Ridesharing has exploded in popularity and seems to be the wave of the future, with San Francisco-based Uber having reportedly raised $2.8 billion. Property and casualty/general insurers are enthusiastic about the potential of new business, but some are wary about the complexities of creating a combined personal and commercial plan.
“There was so much uncertainty and risk surrounding rideshare at the start, it made sense that there weren’t a whole lot of insurance companies lining up to foot the bill. In fact, as we saw, most insurance companies refused to cover drivers completely,” said Harry Campbell, rideshare driver and blogger, according to Mark Vallet of Insurance.com.
That has changed, with many general insurers now deciding on the best way to underwrite the risks of personal policyholders using private vehicles on a for-hire basis. And some are working directly with the large ridesharing businesses (which are referred to as Transportation Network Companies, or TNCs).
Geico announced over the summer that it expanded its rideshare insurance product – which was already available to drivers in Georgia, Virginia, Maryland and Texas – to drivers in Pennsylvania. It will be available to TNC drivers for companies such as Uber, Lyft and Sidecar, says Caterina Pontoriero of PropertyCasualty360.com.
Uber, meanwhile, has partnered with usage-based auto insurance provider Metromile. Metromile is offering “variably priced, pay-per-mile auto insurance for drivers who use Uber’s ride-share platform” in selected states, according to Chris McMahon of Insurance Networking News. He notes that Uber drivers who enroll in the plan will be covered during personal drives, as well as while waiting to pick up riders.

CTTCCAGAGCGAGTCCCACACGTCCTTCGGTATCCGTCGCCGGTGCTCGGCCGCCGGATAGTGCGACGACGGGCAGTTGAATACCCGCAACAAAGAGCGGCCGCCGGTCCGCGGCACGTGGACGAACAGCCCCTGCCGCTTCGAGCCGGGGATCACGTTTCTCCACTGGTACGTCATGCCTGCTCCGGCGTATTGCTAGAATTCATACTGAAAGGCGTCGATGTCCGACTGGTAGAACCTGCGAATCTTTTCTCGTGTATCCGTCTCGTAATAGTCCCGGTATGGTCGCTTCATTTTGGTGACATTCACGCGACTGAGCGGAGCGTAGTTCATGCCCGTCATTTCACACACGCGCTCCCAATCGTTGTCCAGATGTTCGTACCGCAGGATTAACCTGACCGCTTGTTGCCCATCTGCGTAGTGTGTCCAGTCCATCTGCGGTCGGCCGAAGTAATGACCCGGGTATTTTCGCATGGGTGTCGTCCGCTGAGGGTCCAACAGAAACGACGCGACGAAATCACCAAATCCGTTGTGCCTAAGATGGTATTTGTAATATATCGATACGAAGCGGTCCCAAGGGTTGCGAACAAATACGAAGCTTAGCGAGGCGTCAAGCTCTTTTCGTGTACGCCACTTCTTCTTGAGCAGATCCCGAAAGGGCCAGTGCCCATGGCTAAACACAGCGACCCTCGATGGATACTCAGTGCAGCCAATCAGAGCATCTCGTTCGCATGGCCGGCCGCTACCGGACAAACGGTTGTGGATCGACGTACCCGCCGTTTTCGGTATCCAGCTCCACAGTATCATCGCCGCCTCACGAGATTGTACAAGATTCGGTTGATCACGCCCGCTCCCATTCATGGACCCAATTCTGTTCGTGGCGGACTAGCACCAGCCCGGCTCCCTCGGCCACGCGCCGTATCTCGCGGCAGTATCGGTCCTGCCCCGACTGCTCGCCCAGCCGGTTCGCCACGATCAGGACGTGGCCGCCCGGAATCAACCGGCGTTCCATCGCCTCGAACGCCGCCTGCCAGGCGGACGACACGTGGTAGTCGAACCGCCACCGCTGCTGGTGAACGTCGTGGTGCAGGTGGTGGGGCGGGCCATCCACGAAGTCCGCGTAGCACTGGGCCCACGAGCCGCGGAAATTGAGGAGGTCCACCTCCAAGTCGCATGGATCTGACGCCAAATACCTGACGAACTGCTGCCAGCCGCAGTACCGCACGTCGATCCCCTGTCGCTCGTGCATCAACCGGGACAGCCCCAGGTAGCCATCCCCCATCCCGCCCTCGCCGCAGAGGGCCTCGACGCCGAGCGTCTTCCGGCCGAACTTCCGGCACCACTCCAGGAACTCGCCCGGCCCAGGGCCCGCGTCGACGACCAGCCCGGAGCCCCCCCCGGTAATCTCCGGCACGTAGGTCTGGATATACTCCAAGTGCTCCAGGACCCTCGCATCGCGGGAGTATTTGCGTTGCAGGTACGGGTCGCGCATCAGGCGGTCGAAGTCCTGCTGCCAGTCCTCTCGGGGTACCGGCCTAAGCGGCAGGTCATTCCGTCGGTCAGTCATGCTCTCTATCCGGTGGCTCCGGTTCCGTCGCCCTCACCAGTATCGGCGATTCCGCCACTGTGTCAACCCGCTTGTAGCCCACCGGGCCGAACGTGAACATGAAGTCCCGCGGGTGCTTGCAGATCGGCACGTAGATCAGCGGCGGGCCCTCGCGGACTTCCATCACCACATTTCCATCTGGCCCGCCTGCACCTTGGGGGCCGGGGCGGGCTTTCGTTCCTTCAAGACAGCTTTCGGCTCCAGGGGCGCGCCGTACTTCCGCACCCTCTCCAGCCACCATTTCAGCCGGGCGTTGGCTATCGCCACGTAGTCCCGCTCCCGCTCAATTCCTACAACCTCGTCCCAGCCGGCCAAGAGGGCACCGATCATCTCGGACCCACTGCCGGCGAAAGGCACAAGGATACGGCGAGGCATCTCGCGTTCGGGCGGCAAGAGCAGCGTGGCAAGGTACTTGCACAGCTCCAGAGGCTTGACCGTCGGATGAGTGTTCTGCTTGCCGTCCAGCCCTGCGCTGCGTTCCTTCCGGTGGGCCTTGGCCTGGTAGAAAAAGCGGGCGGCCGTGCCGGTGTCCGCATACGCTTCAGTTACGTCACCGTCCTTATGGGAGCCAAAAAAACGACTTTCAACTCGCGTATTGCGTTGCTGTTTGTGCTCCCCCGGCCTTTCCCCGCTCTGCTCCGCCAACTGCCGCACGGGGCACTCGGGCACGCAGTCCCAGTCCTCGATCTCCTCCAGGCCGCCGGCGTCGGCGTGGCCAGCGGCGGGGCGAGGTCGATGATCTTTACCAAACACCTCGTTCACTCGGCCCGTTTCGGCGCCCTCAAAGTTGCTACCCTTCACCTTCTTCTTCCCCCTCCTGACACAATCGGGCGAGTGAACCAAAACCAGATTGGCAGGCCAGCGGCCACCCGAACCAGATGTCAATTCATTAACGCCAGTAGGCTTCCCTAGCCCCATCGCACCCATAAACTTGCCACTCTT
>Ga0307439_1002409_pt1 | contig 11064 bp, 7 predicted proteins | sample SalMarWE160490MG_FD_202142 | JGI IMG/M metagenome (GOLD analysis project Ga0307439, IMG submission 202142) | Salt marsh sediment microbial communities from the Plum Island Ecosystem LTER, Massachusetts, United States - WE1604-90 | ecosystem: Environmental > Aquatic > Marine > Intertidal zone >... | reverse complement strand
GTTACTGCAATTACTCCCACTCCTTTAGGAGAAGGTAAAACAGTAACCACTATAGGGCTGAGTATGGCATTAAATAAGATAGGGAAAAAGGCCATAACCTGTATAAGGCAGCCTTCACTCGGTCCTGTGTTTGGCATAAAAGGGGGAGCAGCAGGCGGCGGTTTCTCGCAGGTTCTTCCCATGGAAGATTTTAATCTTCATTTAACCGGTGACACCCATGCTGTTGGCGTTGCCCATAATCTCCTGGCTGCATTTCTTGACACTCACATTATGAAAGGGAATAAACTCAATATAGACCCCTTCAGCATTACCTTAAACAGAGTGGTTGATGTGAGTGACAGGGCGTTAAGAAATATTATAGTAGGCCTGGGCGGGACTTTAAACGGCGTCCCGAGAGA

Metromile’s plan is innovative. Uber drivers insert a Metromile dongle into their on-board diagnostic ports and driving data is sent directly to Metromile, which can differentiate between miles on a ridesharing voyage (commercial policy) and personal drives. Uber drivers are only changed for personal trips or while they are waiting for fares.
Keys for GI Insurers Looking to Enter the Ridesharing Space
Perhaps the most important part of the Metromile-Uber partnership is that the experience is seamless for drivers.
“Insurers need to be thoughtful about how rideshare drivers interact with their services,” said Dan Preston, Metromile CEO to Insurance Networking News. “It has to be a seamless experience that doesn’t require a lot of extra work.”
In addition to providing a user-friendly experience, insurers will need to possess agile policy administration systems that enable them to bring new products to market quickly to satisfy the demands of the rapidly growing and evolving ridesharing market. This includes creative plans that flexibly offer ridesharing drivers hybrid plans that cover their personal and commercial trips.
And in today’s Big Data era, insurers must be able to sort through the mountains of data produced by initiatives such as ridesharing, extract the actionable insights, and then quickly take action.
Ridesharing is booming and is a potentially lucrative market for insurers who are ready to capitalize.